Cosby and effect

Bill Cosby is honored with the Hall of Fame Award.

The question really isn't why Bill Cosby is being inducted to the NAACP Image Awards Hall of Fame tonight. It's more a matter of what took so long for him to make it there. A consummate entertainer and outspoken black community leader who isn't afraid to voice an unpopular view if he believes it's the right one, the 69-year-old comedian, actor, author, recording/voice artist, jazz aficionado and social activist has broken down color barriers to stand as a venerated figure worldwide.

William H. Cosby Jr., born July 12, 1937, in Philadelphia, followed up stints in the Navy and at Temple University, where he attended on an athletic scholarship, by getting into stand-up comedy and landing appearances on TV variety programs including Ed Sullivan's legendary "Toast of the Town" in 1964.

Cosby's big break came in 1965, when he won the role of Alexander Scott opposite Robert Culp on the seminal NBC hour "I Spy," winning three Emmys and becoming the first black actor to land a lead role in a primetime TV drama. He continued to work as a comic with a gentle, family values-oriented sensibility throughout the 1960s, '70s and '80s, and he has some 34 comedy albums to his credit, along with nine books that satirize and wax wise on marriage and fatherhood.

At the same time, Cosby launched a film career in the '70s that included appearances in 1974's "Uptown Saturday Night," 1975's "Let's Do It Again," 1976's "Mother, Jugs & Speed," 1977's "A Piece of the Action" and 1978's "California Suite."

Cosby's other show business accomplishments pale in comparison to the success he achieved with "The Cosby Show," however, which, in 1984, began a blockbuster eight-season run on NBC. Portraying Dr. Heathcliff "Cliff" Huxtable, Cosby centered what would become the highest-rated comedy of the '80s and earned a pair of Golden Globes (in 1985 and 1986) along with a 1993 NAACP Image Award (his first of two, the other recognizing the Nickelodeon animated series "Little Bill," which he created and executive produced, in 1999).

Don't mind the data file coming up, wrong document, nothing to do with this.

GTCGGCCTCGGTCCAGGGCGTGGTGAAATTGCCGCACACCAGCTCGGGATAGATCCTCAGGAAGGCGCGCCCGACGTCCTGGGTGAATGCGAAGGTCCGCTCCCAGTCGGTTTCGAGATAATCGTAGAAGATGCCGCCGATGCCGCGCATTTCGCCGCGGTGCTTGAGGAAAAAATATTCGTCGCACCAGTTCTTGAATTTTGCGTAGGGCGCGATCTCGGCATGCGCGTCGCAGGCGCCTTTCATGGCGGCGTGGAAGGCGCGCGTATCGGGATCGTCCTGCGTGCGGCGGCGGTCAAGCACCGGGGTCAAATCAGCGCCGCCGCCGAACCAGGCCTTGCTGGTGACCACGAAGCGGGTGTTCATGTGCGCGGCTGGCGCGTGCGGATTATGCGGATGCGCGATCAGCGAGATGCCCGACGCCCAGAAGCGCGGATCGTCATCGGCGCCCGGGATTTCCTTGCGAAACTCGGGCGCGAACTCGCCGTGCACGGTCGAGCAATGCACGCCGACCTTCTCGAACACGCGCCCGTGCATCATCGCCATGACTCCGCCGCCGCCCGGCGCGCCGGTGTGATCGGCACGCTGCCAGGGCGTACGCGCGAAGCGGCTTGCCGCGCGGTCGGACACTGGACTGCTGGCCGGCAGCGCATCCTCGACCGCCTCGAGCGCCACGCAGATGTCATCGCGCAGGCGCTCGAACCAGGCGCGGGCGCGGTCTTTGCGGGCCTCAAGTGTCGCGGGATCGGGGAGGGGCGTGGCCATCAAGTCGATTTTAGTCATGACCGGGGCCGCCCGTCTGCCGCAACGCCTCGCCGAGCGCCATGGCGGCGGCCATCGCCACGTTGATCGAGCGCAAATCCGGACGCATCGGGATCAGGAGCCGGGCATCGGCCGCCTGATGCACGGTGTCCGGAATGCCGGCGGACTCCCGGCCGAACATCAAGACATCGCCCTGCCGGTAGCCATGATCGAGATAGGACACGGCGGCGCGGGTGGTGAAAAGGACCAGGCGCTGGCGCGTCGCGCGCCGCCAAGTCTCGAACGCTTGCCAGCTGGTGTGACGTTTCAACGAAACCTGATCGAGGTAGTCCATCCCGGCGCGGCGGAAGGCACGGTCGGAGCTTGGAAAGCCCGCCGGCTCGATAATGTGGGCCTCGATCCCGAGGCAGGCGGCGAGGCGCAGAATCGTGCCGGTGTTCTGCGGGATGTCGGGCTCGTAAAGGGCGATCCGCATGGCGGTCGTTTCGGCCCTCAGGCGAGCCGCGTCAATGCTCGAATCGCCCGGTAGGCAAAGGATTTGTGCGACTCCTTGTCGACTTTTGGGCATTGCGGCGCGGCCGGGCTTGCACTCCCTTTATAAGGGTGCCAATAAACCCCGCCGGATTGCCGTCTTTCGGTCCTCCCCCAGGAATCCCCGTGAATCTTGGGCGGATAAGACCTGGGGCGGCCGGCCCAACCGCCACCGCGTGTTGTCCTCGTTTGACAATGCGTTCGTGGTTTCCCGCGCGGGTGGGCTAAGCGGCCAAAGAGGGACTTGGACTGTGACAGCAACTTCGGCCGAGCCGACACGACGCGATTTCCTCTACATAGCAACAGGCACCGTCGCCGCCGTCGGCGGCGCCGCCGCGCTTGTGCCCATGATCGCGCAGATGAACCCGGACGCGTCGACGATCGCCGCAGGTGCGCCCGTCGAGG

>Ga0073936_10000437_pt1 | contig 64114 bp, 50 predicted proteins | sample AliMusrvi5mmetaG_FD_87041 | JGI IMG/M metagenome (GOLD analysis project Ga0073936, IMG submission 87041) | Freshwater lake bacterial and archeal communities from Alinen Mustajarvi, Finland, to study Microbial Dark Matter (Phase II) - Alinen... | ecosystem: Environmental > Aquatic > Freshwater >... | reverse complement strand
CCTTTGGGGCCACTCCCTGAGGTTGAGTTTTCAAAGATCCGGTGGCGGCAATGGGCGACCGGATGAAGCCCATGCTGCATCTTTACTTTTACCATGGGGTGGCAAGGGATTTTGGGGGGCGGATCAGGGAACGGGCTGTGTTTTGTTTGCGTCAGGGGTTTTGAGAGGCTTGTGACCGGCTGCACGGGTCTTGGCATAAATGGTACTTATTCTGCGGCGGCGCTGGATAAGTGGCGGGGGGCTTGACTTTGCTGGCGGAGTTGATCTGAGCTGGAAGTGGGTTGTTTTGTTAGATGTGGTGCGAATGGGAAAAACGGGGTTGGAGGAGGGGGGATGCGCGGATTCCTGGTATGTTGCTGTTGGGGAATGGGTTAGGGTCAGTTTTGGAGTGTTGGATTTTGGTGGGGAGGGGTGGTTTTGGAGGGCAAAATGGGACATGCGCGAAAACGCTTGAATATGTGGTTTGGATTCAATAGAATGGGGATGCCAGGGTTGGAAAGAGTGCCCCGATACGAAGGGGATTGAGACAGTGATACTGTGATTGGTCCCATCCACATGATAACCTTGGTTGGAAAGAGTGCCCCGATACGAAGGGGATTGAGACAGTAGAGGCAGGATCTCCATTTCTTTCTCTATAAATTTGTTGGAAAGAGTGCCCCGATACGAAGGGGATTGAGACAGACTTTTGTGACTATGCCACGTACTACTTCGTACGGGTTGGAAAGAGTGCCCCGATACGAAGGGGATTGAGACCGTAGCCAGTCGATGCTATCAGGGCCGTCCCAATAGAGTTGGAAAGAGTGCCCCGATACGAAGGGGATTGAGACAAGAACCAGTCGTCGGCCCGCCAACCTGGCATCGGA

Education always has been key to the Cosby dynamic. He earned a doctorate in education from the University of Massachusetts and has received honorary doctorates from numerous colleges and universities. In his work, Cosby has insisted on presenting a positive image that stresses education, self-sufficiency and role models in the black and other minority communities. He famously portrayed a doctor on "The Cosby Show" (while his TV wife was a lawyer), and the spinoff comedy, "A Different World," was set at a black college and carried an educational subtext.

Throughout his career, Cosby has been a crusader for a better world -- and certainly a more educated one. Aside from his involvement with a host of nonprofit organizations, he is an active trustee of his alma mater, Temple University. And as philanthropists, he and his wife, Camille O. Cosby, have made substantial gifts in support of education, most notably to predominantly black colleges and to a variety of social service and civil rights organizations.

Since 2004, however, Cosby has put aside his acting duties and grown increasingly blunt in his views about the failures of parents in black households as well as that of teachers to adequately educate and motivate. He also has declared that opportunities made possible by the civil rights movement have been squandered, with white America being unfairly blamed for problems in the black community, such as high levels of teen pregnancy and crime and alarming numbers of high school dropouts.

"We've got parents who won't check the bedrooms of their children to see if there's a gun," Cosby told an audience in Los Angeles last October. "Kids will spend $500 on sneakers but won't spend $200 on 'Hooked on Phonics.' This is the big problem."

Cosby's solution calls for "the mirror to be turned around" and for the black community to take personal responsibility for its problems. During a recent speech he made in Washington, D.C., he said, "For me, it's almost analgesic to talk about what the white man is doing against us. And it keeps a person frozen in their seat. It keeps you frozen in your hole you're sitting in. To get out of that hole, you need to look at what's keeping you there."

MORE NAACP IMAGE AWARDS COVERAGE
Color blind: Industry insiders on making Hollywood truly inclusive
Dialogue: NAACP's Bruce Gordon
2007 Image Award nominees
Solid gold: Image Awards host LL Cool J
2007 Image Award honorees:
Chairman's Award:Bono
President's Award: Soledad O'Brien
Hall of Fame Award: Bill Cosby
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